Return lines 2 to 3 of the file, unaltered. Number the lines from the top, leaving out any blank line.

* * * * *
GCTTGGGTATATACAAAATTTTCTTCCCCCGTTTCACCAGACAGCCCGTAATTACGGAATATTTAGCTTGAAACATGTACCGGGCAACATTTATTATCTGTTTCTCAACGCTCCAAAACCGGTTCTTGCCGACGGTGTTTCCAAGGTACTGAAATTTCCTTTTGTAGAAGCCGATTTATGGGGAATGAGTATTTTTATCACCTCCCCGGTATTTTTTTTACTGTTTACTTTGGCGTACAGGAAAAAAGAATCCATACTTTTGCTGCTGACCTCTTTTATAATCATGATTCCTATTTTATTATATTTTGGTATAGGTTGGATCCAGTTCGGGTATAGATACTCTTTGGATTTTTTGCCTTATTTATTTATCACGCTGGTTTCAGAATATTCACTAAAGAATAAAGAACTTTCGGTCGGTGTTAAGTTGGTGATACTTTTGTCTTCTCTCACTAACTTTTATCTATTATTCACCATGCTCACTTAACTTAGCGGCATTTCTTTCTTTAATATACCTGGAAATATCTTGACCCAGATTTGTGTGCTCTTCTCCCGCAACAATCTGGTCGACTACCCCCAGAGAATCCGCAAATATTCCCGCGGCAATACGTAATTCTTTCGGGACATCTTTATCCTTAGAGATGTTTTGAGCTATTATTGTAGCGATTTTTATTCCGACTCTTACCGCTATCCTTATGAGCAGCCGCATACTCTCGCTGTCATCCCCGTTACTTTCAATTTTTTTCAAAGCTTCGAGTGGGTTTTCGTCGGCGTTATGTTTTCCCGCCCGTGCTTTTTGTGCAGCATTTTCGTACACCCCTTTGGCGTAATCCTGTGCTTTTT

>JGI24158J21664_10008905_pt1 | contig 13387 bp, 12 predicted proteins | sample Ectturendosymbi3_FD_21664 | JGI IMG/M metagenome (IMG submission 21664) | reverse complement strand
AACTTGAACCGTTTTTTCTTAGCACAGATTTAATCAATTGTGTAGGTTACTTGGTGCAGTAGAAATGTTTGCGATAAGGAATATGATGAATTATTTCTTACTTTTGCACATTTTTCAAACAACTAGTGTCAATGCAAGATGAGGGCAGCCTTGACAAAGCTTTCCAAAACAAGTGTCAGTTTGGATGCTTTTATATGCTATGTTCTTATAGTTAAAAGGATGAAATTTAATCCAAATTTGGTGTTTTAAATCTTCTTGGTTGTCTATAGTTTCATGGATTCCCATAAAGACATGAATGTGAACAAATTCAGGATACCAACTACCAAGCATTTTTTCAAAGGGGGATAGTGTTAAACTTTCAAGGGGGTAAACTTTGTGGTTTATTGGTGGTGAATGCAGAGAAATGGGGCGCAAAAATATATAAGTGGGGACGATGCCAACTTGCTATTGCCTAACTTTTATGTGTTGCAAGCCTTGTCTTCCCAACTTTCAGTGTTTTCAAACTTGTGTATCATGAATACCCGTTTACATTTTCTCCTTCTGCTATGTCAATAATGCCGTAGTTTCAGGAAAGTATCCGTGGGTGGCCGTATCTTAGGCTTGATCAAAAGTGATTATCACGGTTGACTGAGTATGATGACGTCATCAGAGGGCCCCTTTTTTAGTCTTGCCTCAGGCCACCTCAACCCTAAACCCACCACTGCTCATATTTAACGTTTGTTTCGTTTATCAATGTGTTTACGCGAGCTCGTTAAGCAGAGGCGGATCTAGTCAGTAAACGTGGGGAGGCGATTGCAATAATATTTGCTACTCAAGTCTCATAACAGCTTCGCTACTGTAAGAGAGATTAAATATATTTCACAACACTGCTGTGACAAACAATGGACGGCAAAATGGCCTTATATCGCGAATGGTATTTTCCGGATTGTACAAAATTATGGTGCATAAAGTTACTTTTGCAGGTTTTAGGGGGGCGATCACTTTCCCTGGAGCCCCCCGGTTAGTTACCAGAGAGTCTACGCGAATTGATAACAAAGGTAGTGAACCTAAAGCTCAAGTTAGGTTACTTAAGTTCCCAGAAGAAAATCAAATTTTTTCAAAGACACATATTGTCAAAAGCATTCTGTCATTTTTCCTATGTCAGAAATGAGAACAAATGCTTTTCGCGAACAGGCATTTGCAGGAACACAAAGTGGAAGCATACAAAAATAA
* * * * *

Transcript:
>JGI24158J21664_10008905_pt1 | contig 13387 bp, 12 predicted proteins | sample Ectturendosymbi3_FD_21664 | JGI IMG/M metagenome (IMG submission 21664) | reverse complement strand
AACTTGAACCGTTTTTTCTTAGCACAGATTTAATCAATTGTGTAGGTTACTTGGTGCAGTAGAAATGTTTGCGATAAGGAATATGATGAATTATTTCTTACTTTTGCACATTTTTCAAACAACTAGTGTCAATGCAAGATGAGGGCAGCCTTGACAAAGCTTTCCAAAACAAGTGTCAGTTTGGATGCTTTTATATGCTATGTTCTTATAGTTAAAAGGATGAAATTTAATCCAAATTTGGTGTTTTAAATCTTCTTGGTTGTCTATAGTTTCATGGATTCCCATAAAGACATGAATGTGAACAAATTCAGGATACCAACTACCAAGCATTTTTTCAAAGGGGGATAGTGTTAAACTTTCAAGGGGGTAAACTTTGTGGTTTATTGGTGGTGAATGCAGAGAAATGGGGCGCAAAAATATATAAGTGGGGACGATGCCAACTTGCTATTGCCTAACTTTTATGTGTTGCAAGCCTTGTCTTCCCAACTTTCAGTGTTTTCAAACTTGTGTATCATGAATACCCGTTTACATTTTCTCCTTCTGCTATGTCAATAATGCCGTAGTTTCAGGAAAGTATCCGTGGGTGGCCGTATCTTAGGCTTGATCAAAAGTGATTATCACGGTTGACTGAGTATGATGACGTCATCAGAGGGCCCCTTTTTTAGTCTTGCCTCAGGCCACCTCAACCCTAAACCCACCACTGCTCATATTTAACGTTTGTTTCGTTTATCAATGTGTTTACGCGAGCTCGTTAAGCAGAGGCGGATCTAGTCAGTAAACGTGGGGAGGCGATTGCAATAATATTTGCTACTCAAGTCTCATAACAGCTTCGCTACTGTAAGAGAGATTAAATATATTTCACAACACTGCTGTGACAAACAATGGACGGCAAAATGGCCTTATATCGCGAATGGTATTTTCCGGATTGTACAAAATTATGGTGCATAAAGTTACTTTTGCAGGTTTTAGGGGGGCGATCACTTTCCCTGGAGCCCCCCGGTTAGTTACCAGAGAGTCTACGCGAATTGATAACAAAGGTAGTGAACCTAAAGCTCAAGTTAGGTTACTTAAGTTCCCAGAAGAAAATCAAATTTTTTCAAAGACACATATTGTCAAAAGCATTCTGTCATTTTTCCTATGTCAGAAATGAGAACAAATGCTTTTCGCGAACAGGCATTTGCAGGAACACAAAGTGGAAGCATACAAAAATAA